Without ego, Steve very clearly informs the reader what his thoughts were during those times. He doesn't try to glamorize the events. Steve shows the reader exactly how young men are initially attracted to gangs and the feeling of acceptance the gang provides. I found Mr. Champion's recall, vivid descriptions and insight profound. I was born, and grew up in close proximity to where Steve lived before his being sent to death row. His depictions are very accurate. Being approximately 15 years older than Steve, I was in Los Angeles when the Crips were founded and in the early 80's when all the gangs started becoming increasingly more violent because of the emergence of crack cocaine on the streets of south central Los Angeles. It was a very bad time for young men searching for answers, without proper guidance.

Mr. Champion's way of explaining what he has learned and what he thinks about are eye opening in a precise and detailed manner with no exaggeration. He uses an economy of word that seems to always ring true. Steve formulates into words what many of us can only wonder about.
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I never questioned the idea that any criminal sentenced to death should be put to death, because it seemed self-evident that if capital punishment is invoked it should be carried out.

But my abstract notions of justice and retribution have come up against a real human being, a former gang member from south central L.A. who was sentenced to die when he was 18 years old, and suddenly my death penalty convictions are much harder to defend.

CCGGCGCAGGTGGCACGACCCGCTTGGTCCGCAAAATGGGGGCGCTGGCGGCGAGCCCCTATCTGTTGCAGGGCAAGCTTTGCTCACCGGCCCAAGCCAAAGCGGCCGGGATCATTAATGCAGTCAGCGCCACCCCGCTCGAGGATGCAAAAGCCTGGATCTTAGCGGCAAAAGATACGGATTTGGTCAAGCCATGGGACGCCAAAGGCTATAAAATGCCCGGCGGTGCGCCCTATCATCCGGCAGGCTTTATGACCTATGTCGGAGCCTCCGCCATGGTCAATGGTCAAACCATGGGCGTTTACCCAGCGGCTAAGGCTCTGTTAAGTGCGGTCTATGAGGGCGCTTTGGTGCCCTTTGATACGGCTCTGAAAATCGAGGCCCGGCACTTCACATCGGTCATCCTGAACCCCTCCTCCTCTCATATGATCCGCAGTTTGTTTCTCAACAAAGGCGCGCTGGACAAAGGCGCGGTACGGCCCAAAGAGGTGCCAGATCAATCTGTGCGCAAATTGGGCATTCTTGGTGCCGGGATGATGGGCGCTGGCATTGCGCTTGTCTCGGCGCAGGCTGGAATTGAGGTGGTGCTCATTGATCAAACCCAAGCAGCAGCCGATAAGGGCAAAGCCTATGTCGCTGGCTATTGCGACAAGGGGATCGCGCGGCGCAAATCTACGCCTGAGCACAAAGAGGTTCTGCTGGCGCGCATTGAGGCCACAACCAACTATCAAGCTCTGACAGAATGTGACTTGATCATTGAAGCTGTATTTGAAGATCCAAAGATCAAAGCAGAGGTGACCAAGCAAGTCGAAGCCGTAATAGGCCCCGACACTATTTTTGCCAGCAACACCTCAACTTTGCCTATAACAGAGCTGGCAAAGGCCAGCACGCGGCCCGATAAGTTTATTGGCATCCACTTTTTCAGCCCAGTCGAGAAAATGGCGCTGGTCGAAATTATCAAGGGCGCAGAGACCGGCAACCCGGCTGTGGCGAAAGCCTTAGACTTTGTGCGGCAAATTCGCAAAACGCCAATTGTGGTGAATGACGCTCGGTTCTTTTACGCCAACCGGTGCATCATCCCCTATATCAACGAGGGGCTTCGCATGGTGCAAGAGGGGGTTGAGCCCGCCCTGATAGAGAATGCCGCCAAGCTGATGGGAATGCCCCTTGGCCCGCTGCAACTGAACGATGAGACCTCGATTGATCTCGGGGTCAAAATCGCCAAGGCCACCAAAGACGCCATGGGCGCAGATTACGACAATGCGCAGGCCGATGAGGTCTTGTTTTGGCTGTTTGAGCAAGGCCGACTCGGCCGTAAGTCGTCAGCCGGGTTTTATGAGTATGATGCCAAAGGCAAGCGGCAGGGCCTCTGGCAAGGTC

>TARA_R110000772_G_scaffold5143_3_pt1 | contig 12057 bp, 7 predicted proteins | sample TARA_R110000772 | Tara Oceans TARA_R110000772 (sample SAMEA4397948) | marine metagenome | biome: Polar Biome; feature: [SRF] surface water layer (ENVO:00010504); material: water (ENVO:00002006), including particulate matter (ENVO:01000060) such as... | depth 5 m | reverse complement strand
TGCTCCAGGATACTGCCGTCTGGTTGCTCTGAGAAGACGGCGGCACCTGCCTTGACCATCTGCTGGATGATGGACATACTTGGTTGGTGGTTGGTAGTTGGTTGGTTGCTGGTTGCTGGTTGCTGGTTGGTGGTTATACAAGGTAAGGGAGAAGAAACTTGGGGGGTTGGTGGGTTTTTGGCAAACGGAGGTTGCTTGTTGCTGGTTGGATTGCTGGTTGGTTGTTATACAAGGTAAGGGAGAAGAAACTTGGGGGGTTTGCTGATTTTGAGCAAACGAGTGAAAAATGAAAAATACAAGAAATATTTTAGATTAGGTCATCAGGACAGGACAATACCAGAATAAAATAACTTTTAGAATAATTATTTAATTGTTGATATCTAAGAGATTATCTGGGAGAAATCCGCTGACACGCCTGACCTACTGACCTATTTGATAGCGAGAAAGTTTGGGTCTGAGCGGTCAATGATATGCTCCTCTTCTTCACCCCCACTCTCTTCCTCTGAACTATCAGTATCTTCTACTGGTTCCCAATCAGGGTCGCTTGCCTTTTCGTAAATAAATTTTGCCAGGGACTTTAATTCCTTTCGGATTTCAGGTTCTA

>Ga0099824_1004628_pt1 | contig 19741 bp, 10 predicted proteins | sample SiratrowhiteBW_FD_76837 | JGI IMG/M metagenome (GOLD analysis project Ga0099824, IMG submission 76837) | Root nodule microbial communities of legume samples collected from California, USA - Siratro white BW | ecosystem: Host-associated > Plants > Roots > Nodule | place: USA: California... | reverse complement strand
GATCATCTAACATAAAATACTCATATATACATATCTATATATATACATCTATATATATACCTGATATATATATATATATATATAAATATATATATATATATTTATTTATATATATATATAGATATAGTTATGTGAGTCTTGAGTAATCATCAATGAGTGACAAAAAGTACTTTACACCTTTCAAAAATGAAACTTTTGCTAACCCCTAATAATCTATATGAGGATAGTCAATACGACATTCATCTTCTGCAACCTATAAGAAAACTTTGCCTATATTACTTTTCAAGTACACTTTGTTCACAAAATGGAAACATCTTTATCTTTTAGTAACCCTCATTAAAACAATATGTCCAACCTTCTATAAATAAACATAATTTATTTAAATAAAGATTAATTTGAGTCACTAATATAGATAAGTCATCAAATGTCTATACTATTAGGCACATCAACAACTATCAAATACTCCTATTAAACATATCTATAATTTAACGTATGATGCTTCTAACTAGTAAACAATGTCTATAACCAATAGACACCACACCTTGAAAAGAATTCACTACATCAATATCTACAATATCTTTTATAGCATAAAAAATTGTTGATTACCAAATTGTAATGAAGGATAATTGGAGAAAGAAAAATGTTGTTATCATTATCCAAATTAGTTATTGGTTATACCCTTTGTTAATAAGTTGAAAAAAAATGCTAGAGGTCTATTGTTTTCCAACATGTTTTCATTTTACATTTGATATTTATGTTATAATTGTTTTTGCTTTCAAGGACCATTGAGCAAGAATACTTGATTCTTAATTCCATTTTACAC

In Dead to Deliverance, Steve Champion has granted us temporary visiting rights into his mind. With a clear strong narrative voice -- free from self pity and blame -- he shares his thoughts and feelings about the nature of crime, the realities of prison, the cycle of incarceration, and the terror of execution day. He also details his own personal quest for education and transformation, conducted for the past twenty years from a 4x10' cell on San Quentin's Death Row.

This is a fascinating and thought-provoking memoir that delivers all the tension and suspense you might expect in a novel. It also reveals the kind of character development that comes at the price of freedom, where self-discipline and pivotal friendships form a powerful antidote to despair, and men continue to believe in the possibility of redemption against all odds.

I bought this book on the recommendation of a friend, and I pass along that recommendation because it is a timely gift for anyone who seeks freedom from his own preconceptions and limiting beliefs.